The window design includes the form of a tree (The Tree of Life) and seedpods, symbolising life and growth, and textile patterns relating to the city’s cotton industry. There is also a bee, the symbol of Manchester and an allusion to the beehives on the Cathedral roof. (Cathedral website)

The statue in front of the window is of Humphrey Chetham, founder of Chetham’s school and library.

Strange and Familiar in Manchester

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While I was in Manchester last Saturday I called into the City Art Gallery to take a look at Strange and Familiar, an exhibition curated by Martin Parr featuring photographs of British society and culture by leading international photographers from the 1930’s onwards. It had previously been shown at the Barbican in London. It’s a large scale exhibition with over 250 photographs by 23 photographers and shown in a chronological order. There was a lot to take in and it is difficult to do justice to it in a relatively short post.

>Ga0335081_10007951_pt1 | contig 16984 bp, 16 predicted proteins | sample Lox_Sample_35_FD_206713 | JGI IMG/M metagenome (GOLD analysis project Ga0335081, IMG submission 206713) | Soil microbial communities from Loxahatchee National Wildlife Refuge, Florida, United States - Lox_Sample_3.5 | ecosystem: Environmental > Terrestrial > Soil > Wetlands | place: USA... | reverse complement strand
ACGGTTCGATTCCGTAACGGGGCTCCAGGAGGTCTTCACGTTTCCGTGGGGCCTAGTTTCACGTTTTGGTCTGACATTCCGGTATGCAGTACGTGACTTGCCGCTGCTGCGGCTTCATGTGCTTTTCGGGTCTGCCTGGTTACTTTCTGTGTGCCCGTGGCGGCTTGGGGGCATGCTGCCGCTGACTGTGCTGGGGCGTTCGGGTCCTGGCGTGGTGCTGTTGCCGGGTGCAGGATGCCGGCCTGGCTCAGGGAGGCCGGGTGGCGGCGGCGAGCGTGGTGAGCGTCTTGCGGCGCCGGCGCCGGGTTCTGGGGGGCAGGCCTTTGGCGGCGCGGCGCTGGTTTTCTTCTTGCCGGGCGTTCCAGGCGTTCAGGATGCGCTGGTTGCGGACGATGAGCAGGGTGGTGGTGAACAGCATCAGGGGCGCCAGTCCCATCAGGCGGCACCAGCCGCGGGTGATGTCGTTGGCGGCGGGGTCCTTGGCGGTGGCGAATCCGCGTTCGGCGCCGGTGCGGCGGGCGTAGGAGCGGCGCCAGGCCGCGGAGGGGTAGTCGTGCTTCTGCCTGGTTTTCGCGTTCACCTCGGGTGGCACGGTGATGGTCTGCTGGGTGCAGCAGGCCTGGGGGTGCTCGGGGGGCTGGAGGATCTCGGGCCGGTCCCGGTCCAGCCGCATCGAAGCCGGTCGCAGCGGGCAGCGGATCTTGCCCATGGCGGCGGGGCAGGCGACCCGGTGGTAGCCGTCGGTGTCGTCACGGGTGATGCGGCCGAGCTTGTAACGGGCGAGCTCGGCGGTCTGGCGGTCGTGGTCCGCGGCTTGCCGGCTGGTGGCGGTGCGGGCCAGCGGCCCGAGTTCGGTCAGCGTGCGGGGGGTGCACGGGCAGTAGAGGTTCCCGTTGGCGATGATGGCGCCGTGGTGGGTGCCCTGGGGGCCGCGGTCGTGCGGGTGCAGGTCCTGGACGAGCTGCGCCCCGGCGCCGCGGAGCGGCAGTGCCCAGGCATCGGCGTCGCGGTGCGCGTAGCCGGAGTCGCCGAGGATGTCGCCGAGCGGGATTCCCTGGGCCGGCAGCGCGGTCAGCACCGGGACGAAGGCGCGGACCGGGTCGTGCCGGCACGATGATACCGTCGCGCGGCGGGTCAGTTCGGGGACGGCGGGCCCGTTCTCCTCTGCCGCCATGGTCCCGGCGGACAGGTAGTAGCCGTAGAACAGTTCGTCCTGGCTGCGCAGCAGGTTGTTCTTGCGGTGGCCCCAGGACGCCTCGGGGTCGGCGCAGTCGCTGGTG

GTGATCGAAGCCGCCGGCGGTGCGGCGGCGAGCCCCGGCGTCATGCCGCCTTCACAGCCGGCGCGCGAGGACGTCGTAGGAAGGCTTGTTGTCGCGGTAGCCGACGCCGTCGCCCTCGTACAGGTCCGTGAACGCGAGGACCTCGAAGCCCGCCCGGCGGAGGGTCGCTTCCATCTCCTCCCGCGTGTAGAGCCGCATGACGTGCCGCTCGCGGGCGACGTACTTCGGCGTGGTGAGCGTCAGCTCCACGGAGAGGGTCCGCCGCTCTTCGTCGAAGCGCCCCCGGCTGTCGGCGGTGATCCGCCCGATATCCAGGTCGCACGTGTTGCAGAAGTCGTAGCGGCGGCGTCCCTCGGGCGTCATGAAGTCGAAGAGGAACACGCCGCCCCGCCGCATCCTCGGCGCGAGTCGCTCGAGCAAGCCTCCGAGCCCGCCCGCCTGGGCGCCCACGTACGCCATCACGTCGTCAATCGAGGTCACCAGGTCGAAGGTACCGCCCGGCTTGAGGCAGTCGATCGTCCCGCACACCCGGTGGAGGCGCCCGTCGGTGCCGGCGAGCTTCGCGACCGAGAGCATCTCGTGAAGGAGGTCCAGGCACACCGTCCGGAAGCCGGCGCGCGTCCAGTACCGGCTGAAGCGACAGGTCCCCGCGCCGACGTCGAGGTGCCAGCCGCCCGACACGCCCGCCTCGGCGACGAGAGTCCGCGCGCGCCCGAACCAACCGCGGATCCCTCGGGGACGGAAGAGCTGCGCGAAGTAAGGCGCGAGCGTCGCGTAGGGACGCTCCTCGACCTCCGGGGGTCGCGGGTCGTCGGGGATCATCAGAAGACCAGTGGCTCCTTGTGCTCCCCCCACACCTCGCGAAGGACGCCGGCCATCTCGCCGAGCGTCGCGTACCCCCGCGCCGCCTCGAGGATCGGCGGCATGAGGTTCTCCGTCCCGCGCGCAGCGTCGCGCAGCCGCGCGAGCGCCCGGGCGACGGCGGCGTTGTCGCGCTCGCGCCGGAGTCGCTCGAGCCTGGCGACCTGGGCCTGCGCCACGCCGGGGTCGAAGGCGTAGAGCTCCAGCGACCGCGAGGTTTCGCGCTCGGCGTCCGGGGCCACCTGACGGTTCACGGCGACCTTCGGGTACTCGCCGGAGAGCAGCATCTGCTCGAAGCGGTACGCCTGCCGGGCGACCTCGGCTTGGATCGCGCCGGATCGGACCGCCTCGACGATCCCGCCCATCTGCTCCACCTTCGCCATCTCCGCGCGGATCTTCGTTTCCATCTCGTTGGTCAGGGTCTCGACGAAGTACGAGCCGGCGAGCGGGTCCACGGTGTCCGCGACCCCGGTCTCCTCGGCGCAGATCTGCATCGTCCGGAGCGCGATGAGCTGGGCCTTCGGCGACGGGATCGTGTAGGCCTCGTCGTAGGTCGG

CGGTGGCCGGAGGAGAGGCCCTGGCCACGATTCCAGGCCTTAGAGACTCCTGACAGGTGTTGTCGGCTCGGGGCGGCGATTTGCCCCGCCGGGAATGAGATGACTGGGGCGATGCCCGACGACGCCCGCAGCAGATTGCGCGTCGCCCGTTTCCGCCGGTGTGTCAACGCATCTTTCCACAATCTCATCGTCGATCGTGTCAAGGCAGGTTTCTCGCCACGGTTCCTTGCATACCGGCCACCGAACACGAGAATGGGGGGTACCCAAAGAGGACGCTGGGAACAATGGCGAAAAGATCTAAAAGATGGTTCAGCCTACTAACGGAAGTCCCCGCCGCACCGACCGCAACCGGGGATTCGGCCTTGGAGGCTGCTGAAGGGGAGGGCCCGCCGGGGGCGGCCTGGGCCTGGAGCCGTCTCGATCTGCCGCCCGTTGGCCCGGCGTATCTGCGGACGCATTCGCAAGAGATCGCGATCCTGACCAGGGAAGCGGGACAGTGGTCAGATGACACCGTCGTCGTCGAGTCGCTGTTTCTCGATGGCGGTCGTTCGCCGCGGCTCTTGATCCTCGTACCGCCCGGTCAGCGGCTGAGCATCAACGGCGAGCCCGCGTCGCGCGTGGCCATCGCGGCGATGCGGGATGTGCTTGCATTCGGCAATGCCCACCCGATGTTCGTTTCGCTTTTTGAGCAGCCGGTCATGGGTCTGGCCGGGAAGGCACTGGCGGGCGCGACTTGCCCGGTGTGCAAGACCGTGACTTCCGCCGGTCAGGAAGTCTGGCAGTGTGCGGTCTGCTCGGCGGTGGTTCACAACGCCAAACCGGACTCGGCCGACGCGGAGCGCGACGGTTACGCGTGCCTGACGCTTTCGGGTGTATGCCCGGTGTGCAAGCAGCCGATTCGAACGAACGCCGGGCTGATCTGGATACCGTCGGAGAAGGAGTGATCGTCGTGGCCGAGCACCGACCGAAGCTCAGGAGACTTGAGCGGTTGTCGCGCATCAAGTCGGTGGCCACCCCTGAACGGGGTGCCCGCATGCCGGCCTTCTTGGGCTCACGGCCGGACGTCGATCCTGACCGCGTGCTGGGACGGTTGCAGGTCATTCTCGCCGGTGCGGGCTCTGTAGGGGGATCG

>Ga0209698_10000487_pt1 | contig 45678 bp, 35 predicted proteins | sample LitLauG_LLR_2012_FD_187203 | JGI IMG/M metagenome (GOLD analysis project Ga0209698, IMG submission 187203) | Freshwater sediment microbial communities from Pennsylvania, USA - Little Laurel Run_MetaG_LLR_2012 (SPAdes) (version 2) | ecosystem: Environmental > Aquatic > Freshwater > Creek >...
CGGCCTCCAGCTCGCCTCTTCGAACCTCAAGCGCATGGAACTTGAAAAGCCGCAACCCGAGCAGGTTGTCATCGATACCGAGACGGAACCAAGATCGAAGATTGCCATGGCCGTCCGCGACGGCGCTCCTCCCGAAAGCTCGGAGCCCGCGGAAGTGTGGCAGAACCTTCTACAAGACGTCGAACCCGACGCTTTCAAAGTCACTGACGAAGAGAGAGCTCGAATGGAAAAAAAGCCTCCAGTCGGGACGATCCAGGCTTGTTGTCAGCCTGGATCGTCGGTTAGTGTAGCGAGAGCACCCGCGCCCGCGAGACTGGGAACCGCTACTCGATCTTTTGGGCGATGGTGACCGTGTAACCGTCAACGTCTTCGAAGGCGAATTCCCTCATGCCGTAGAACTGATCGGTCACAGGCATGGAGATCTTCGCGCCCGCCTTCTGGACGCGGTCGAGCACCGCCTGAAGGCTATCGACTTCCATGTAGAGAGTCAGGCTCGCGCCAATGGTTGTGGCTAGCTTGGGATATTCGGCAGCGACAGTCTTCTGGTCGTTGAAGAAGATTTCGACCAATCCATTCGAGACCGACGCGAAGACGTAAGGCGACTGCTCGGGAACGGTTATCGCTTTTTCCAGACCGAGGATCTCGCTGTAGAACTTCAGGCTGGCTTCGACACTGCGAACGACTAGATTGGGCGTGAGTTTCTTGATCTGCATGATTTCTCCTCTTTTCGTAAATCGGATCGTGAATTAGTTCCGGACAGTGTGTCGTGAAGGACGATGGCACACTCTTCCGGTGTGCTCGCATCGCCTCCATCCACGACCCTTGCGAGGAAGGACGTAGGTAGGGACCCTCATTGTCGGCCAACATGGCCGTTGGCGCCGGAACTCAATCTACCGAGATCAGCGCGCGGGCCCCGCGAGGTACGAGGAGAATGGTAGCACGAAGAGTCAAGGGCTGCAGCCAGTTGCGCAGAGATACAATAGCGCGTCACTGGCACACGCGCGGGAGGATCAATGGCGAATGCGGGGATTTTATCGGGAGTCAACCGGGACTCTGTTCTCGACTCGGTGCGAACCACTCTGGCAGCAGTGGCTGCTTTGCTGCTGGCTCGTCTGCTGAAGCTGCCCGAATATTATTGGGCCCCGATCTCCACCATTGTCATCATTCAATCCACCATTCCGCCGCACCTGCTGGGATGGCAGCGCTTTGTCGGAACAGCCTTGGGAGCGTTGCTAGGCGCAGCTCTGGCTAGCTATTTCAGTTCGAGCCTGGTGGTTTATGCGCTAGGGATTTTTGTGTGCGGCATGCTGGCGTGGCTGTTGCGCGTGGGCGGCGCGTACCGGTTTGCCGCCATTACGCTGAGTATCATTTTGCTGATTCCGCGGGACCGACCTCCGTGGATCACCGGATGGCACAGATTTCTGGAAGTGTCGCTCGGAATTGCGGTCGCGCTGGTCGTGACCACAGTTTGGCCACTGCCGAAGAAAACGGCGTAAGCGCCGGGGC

Publicity for the exhibition quotes Martin Parr as saying

“The exhibition will reveal a very different take on British life than that produced by British photographers. It is both familiar and strange at the same time.”

Having visited the exhibition a couple of times (I’d been previously not long after it first opened) I’m not certain I fully agree with him. The picture of Britain shown in the photographs from the 30’s up to the “swinging sixties” were familiar rather than strange, although taken from the perspective of International photographers from a number of countries, the photographs probably represented a realistic view of British culture and society.